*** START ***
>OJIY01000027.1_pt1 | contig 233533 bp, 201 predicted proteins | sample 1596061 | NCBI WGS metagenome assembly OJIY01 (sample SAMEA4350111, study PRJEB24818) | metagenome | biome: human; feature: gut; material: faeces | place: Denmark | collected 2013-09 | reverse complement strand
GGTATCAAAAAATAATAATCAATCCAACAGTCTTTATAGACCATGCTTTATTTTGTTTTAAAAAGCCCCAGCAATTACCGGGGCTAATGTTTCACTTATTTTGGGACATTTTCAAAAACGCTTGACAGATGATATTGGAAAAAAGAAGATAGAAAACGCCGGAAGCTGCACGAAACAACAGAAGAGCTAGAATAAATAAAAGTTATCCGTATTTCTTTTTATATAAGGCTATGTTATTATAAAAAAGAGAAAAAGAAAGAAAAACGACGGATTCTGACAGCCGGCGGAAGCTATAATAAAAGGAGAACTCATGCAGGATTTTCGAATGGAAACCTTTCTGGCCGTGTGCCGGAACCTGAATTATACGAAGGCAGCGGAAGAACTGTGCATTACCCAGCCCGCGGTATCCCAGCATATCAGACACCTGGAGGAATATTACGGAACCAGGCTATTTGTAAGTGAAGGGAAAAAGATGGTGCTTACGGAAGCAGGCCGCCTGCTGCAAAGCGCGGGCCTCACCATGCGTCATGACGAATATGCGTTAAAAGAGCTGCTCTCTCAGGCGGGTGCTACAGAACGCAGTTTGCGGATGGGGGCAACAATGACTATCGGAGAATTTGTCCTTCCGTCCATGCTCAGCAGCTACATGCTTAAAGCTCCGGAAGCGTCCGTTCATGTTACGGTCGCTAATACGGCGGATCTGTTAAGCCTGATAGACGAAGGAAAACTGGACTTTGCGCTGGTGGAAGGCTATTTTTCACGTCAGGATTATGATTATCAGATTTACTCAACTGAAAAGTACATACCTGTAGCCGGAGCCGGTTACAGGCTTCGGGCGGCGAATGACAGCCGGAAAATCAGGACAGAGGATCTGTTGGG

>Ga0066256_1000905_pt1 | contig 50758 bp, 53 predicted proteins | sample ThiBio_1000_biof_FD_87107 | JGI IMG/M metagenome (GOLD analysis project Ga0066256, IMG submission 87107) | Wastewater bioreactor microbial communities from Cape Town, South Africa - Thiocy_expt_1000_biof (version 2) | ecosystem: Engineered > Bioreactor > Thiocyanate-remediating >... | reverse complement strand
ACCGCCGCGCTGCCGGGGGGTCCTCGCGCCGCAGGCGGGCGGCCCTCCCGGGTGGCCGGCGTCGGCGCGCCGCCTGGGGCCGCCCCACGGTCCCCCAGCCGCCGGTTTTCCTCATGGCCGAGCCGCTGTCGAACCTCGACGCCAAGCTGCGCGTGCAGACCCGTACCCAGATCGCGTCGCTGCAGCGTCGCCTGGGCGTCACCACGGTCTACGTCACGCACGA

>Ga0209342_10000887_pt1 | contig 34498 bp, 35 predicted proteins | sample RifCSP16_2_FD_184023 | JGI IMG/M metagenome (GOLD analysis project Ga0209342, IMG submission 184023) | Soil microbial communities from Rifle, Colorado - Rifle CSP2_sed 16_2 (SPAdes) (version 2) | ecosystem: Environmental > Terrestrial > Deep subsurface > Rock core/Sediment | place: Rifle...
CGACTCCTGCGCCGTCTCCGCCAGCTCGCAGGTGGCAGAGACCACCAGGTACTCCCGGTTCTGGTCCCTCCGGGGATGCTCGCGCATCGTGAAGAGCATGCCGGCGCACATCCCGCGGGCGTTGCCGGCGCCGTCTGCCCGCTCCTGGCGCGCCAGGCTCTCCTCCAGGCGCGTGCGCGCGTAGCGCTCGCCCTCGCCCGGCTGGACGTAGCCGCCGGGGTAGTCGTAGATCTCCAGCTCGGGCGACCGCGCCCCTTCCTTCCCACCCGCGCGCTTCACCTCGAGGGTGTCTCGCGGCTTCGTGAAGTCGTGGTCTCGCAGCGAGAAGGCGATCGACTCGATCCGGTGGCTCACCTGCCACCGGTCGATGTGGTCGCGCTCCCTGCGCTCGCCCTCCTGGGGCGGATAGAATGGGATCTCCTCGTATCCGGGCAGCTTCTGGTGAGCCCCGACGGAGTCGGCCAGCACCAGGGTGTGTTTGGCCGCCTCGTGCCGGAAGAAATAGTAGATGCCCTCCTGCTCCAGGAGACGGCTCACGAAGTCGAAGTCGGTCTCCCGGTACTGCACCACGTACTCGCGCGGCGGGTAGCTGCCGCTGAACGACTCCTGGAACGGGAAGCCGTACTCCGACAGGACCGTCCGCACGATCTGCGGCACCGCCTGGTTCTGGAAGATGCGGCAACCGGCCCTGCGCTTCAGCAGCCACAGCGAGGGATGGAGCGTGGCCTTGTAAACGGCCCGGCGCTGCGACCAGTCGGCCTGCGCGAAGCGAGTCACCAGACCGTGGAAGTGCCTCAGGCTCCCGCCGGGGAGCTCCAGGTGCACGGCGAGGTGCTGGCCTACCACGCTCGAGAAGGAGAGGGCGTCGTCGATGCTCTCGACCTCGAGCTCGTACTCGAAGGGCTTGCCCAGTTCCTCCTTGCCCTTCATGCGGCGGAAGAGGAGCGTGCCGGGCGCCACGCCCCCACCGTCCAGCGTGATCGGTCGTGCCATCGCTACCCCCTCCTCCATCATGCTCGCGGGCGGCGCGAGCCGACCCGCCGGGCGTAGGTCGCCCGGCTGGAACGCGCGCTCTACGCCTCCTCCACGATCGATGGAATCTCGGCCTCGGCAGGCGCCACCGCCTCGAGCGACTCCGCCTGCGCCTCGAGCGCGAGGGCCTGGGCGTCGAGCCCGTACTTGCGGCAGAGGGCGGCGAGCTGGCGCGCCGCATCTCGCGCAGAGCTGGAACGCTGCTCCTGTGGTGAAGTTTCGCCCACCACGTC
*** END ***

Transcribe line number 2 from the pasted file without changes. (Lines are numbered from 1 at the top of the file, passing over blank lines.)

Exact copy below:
GGTATCAAAAAATAATAATCAATCCAACAGTCTTTATAGACCATGCTTTATTTTGTTTTAAAAAGCCCCAGCAATTACCGGGGCTAATGTTTCACTTATTTTGGGACATTTTCAAAAACGCTTGACAGATGATATTGGAAAAAAGAAGATAGAAAACGCCGGAAGCTGCACGAAACAACAGAAGAGCTAGAATAAATAAAAGTTATCCGTATTTCTTTTTATATAAGGCTATGTTATTATAAAAAAGAGAAAAAGAAAGAAAAACGACGGATTCTGACAGCCGGCGGAAGCTATAATAAAAGGAGAACTCATGCAGGATTTTCGAATGGAAACCTTTCTGGCCGTGTGCCGGAACCTGAATTATACGAAGGCAGCGGAAGAACTGTGCATTACCCAGCCCGCGGTATCCCAGCATATCAGACACCTGGAGGAATATTACGGAACCAGGCTATTTGTAAGTGAAGGGAAAAAGATGGTGCTTACGGAAGCAGGCCGCCTGCTGCAAAGCGCGGGCCTCACCATGCGTCATGACGAATATGCGTTAAAAGAGCTGCTCTCTCAGGCGGGTGCTACAGAACGCAGTTTGCGGATGGGGGCAACAATGACTATCGGAGAATTTGTCCTTCCGTCCATGCTCAGCAGCTACATGCTTAAAGCTCCGGAAGCGTCCGTTCATGTTACGGTCGCTAATACGGCGGATCTGTTAAGCCTGATAGACGAAGGAAAACTGGACTTTGCGCTGGTGGAAGGCTATTTTTCACGTCAGGATTATGATTATCAGATTTACTCAACTGAAAAGTACATACCTGTAGCCGGAGCCGGTTACAGGCTTCGGGCGGCGAATGACAGCCGGAAAATCAGGACAGAGGATCTGTTGGG